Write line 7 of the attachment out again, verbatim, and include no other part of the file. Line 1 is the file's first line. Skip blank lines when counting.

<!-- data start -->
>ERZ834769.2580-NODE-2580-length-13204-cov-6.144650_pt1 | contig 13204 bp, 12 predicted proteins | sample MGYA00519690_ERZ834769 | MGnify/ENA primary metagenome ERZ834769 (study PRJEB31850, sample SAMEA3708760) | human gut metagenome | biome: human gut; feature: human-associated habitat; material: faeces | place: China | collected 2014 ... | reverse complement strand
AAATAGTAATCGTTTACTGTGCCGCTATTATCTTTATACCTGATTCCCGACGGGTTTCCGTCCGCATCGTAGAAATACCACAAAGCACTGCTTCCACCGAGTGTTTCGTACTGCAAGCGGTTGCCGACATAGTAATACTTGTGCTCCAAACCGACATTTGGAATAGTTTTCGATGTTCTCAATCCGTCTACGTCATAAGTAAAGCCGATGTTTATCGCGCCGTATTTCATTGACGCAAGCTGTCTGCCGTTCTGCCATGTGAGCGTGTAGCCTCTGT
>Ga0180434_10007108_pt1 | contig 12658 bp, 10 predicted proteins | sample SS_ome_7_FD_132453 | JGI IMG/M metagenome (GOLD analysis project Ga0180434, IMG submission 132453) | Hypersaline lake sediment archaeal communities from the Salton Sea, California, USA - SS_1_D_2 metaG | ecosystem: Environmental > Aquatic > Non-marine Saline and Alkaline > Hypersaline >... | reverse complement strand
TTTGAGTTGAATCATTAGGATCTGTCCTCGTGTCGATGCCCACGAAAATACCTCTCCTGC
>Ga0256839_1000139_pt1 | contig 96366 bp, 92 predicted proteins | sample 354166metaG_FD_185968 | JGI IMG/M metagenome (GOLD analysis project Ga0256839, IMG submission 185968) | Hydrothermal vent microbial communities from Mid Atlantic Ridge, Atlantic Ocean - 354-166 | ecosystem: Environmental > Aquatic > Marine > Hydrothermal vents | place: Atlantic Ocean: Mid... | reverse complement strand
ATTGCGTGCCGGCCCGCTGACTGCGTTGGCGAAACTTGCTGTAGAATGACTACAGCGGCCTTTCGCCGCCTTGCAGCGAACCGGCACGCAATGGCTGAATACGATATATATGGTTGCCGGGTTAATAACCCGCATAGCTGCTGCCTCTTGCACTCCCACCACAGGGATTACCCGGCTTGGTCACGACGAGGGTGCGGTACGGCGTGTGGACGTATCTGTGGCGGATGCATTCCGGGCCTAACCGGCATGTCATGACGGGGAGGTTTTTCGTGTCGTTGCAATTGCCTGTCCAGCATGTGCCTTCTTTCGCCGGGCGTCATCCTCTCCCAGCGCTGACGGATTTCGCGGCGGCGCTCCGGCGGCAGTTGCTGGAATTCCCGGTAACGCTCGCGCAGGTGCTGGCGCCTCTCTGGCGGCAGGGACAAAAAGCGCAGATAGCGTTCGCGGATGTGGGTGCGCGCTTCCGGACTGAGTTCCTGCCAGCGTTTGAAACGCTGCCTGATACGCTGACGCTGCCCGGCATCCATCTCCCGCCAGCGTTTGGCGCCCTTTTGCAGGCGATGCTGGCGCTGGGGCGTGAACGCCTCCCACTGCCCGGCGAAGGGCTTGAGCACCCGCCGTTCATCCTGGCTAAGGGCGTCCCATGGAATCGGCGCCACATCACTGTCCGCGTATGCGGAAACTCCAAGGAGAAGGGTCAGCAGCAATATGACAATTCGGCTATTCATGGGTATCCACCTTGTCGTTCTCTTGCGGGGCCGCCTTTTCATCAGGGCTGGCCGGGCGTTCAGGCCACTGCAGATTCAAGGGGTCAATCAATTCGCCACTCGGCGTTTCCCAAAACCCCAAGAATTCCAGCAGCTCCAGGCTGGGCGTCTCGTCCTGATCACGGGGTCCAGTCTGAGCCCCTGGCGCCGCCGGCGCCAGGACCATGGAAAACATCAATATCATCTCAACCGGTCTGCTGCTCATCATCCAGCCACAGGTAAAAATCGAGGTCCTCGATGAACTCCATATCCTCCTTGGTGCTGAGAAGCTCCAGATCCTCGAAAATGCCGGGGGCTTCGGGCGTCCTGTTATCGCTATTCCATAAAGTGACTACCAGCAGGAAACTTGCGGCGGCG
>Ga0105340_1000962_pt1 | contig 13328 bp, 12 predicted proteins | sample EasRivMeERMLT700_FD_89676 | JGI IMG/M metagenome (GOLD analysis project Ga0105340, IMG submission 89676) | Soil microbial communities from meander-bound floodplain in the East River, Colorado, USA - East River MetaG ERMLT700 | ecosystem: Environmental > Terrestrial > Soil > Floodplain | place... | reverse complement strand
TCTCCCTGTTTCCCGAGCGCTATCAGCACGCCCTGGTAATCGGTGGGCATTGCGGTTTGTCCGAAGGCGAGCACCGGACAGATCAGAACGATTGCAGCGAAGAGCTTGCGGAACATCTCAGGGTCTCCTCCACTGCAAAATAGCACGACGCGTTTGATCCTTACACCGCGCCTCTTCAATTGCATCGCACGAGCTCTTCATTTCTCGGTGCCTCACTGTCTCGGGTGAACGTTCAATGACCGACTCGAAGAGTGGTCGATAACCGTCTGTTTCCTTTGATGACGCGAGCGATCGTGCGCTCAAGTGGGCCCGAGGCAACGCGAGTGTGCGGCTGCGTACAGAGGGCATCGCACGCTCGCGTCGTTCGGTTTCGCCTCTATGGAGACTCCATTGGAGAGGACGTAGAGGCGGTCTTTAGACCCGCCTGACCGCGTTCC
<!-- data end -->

>Ga0105340_1000962_pt1 | contig 13328 bp, 12 predicted proteins | sample EasRivMeERMLT700_FD_89676 | JGI IMG/M metagenome (GOLD analysis project Ga0105340, IMG submission 89676) | Soil microbial communities from meander-bound floodplain in the East River, Colorado, USA - East River MetaG ERMLT700 | ecosystem: Environmental > Terrestrial > Soil > Floodplain | place... | reverse complement strand